In an interview this week, Mr Isaac revealed that villagers laid down in front of two Australian armoured vehicles and clambered on them as they moved towards Major Reinado's base, forcing them to retreat. "It was like Delta Force, the movie, except it was the real thing," he said. "The commandos came down ropes from four helicopters, guns blazing," he said.

Mr Isaac said that a gun battle continued for almost two hours.

"Major Alfredo managed to climb out of the back window of a building as his men fought the Australians at the front," he said.

Brigadier Rerden has declined to reveal details about the attack in which five rebels were killed.

Mr Isaac said he and dozens of other supporters of Major Reinado ran to hide in the hills because they feared the Australians, who, he claimed, harassed locals for weeks afterwards.

"The Australians failed because they did not bother with a hearts-and-minds strategy," Mr Isaac said. "Instead they relied on brutal tactics which backfired on them."

He said soldiers offered one of his relatives $US200 for information. "How stupid is that?" he said. He said the Australians also offered up to $US1000 for information, but "nobody told them anything".

Mr Ramos Horta has emerged as the strong favourite to win Wednesday's election. Some analysts say he didn't need to play the Reinado card, which has prompted criticism that he had failed to keep politics separate from the country's fledgling justice system.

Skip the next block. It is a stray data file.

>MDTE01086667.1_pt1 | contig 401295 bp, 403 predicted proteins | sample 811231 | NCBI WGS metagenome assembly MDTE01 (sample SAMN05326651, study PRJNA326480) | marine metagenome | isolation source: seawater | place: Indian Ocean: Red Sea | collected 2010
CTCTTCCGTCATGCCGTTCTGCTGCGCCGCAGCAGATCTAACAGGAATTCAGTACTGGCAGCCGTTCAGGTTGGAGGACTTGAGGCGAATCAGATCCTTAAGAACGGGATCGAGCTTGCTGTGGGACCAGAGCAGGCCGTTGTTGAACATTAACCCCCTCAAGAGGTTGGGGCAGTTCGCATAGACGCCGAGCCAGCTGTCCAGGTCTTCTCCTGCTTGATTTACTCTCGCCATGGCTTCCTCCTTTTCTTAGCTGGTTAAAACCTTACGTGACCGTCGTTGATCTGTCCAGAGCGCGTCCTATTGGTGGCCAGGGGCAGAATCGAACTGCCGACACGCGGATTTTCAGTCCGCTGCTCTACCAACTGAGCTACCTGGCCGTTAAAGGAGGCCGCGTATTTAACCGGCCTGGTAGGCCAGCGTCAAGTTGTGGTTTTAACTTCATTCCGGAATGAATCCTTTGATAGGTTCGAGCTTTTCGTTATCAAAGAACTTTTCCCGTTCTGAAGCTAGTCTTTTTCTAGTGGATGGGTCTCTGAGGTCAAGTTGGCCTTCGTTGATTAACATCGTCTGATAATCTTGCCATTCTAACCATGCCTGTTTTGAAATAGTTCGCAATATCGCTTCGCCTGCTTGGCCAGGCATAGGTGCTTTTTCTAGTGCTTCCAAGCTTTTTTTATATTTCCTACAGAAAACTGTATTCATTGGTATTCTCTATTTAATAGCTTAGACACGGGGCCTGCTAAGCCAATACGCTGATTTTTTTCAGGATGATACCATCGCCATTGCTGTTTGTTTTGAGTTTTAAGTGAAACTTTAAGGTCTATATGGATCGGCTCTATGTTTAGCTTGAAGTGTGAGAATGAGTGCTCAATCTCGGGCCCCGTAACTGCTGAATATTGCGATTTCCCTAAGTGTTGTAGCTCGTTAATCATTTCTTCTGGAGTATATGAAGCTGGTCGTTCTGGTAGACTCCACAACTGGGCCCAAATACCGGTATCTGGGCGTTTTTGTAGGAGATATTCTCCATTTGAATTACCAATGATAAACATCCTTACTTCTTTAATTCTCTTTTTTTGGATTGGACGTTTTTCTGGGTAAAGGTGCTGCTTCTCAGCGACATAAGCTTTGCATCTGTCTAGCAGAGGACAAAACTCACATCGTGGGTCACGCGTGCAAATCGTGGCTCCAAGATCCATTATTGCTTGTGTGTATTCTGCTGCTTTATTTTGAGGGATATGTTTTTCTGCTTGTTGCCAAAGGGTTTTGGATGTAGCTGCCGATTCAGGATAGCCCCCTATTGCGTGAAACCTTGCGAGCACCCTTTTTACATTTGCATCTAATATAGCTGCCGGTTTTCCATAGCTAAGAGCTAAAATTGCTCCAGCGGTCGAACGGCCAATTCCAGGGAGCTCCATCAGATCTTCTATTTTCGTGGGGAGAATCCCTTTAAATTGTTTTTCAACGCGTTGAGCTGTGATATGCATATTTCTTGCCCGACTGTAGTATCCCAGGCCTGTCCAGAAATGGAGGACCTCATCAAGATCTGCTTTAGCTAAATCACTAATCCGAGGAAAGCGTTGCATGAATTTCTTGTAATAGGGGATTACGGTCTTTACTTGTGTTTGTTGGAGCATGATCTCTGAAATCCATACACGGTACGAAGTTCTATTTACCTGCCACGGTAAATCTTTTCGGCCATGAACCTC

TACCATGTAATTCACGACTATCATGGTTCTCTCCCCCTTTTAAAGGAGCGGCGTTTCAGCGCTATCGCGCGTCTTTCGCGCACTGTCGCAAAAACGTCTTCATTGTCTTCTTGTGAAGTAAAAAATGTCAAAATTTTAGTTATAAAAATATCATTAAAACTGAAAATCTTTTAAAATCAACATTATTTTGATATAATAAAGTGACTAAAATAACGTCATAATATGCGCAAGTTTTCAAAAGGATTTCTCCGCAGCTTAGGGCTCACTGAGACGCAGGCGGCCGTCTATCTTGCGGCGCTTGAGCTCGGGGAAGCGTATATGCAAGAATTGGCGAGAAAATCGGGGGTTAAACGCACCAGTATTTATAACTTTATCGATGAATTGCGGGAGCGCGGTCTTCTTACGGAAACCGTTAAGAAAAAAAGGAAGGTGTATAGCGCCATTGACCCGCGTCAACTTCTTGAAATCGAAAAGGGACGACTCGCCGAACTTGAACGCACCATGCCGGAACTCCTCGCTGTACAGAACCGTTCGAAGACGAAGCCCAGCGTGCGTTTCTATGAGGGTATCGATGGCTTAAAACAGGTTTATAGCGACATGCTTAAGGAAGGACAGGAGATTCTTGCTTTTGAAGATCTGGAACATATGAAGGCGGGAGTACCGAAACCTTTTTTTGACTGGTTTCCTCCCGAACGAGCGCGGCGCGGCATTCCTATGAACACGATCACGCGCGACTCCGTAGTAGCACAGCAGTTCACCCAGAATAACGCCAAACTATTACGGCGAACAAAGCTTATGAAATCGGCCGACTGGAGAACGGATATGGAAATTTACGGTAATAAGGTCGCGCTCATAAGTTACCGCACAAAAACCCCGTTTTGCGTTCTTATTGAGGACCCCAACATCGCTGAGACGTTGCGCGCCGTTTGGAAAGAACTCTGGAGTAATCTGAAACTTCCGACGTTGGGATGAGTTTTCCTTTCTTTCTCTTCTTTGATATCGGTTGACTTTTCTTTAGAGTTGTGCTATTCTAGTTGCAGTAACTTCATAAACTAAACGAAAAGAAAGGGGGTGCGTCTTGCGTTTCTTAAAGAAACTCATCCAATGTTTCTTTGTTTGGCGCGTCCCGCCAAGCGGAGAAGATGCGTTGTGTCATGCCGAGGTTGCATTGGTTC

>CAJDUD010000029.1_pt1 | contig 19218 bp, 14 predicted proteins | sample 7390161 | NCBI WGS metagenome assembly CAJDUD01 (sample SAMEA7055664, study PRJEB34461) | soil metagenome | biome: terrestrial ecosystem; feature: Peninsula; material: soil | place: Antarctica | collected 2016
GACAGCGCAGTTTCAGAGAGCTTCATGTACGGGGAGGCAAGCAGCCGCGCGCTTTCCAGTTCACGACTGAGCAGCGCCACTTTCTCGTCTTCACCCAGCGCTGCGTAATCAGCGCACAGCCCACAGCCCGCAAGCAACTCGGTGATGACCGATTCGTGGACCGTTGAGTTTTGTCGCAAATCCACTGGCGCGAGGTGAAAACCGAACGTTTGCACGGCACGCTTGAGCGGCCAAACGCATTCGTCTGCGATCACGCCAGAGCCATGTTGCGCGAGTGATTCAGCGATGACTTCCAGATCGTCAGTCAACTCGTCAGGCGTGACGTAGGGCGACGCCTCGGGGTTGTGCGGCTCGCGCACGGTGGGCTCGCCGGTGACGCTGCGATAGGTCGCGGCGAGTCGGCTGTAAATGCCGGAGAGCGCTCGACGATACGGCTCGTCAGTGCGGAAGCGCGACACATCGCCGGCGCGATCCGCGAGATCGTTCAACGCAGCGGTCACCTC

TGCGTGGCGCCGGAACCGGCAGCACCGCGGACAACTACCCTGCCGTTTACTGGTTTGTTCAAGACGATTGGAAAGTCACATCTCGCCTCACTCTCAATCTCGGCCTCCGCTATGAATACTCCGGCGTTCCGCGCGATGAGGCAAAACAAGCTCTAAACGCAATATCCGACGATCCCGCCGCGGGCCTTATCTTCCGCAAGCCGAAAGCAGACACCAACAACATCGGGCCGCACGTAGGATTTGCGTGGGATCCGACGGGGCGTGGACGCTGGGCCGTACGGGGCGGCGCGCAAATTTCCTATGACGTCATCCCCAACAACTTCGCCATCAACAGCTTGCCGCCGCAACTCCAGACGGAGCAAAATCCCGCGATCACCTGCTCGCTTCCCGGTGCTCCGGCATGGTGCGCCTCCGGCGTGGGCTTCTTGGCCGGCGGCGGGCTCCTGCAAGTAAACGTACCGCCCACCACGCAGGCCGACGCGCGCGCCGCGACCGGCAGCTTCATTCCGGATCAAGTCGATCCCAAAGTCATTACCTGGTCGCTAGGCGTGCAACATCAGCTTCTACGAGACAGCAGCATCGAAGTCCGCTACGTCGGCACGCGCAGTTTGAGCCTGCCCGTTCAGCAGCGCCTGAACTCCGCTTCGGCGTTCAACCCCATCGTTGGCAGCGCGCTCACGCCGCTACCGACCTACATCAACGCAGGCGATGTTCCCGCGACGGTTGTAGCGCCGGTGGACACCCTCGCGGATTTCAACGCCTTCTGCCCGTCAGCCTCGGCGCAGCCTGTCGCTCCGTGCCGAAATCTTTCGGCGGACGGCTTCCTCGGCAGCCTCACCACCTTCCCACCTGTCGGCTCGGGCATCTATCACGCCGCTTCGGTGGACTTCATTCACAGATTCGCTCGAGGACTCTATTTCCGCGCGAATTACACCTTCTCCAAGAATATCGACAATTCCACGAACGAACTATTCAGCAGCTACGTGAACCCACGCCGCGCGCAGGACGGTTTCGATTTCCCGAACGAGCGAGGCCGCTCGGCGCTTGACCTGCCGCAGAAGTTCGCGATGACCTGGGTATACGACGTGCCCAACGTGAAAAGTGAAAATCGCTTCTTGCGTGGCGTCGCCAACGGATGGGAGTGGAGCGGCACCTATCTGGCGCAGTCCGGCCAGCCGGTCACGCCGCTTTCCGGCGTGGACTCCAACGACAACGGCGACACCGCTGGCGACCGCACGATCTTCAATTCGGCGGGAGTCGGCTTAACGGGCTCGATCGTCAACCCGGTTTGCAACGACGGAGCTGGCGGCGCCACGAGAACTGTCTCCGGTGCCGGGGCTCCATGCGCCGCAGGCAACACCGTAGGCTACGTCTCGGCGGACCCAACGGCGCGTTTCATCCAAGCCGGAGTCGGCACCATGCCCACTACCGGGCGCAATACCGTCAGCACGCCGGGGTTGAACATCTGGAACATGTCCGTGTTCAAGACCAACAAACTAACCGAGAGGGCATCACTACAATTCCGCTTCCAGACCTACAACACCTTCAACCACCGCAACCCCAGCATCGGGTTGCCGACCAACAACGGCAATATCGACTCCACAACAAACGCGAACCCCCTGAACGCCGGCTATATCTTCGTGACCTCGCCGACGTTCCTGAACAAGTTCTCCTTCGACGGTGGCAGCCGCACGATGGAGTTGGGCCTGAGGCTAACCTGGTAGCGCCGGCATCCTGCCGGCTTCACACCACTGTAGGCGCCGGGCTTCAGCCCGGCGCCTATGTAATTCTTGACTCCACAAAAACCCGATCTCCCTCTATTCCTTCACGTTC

The election has degenerated into bitter mud-slinging but there have been few violent clashes. Fretilin militants have been accused of intimidating voters in house calls. Fretilin, meanwhile, has accused Mr Ramos Horta's campaign of using a disgraced former army sergeant, Vicente da Conceicao, to help mobilise voters in the western district of Liquica. Mr da Conceicao's allegations that he set up a hit-squad to eliminate political rivals forced former prime minister Mari Alkatiri from office amid violent upheaval last year.

Mr Alkatiri has been cleared of any wrongdoing.

Mr Ramos Horta is favoured to win the run-off because five of six non-Fretilin candidates in the first round have told their supporters to vote for him. He won 21.81 per cent of the vote in the first round, while Mr Guterres got 29 per cent.

Analysts say it will be difficult for Fretilin to lift its vote to more than 50 per cent needed for Mr Guterres to win. Mr Ramos Horta secured the support of reformist Democratic Party leader Fernando Lasama when he ordered a halt to the manhunt. Mr Lasama won 19 per cent of the first-round vote.

Analysts say it cannot be assumed that people who voted for the five non-Fretilin candidates in the first round will automatically vote for Mr Ramos Horta, who polled poorly in some western and central districts while sweeping Dili.

United Nations officials helping organise the vote expect a lower voter turn-out this time, reflecting some dissatisfaction with both candidates.

------------------------------------------ Joyo Indonesia News Service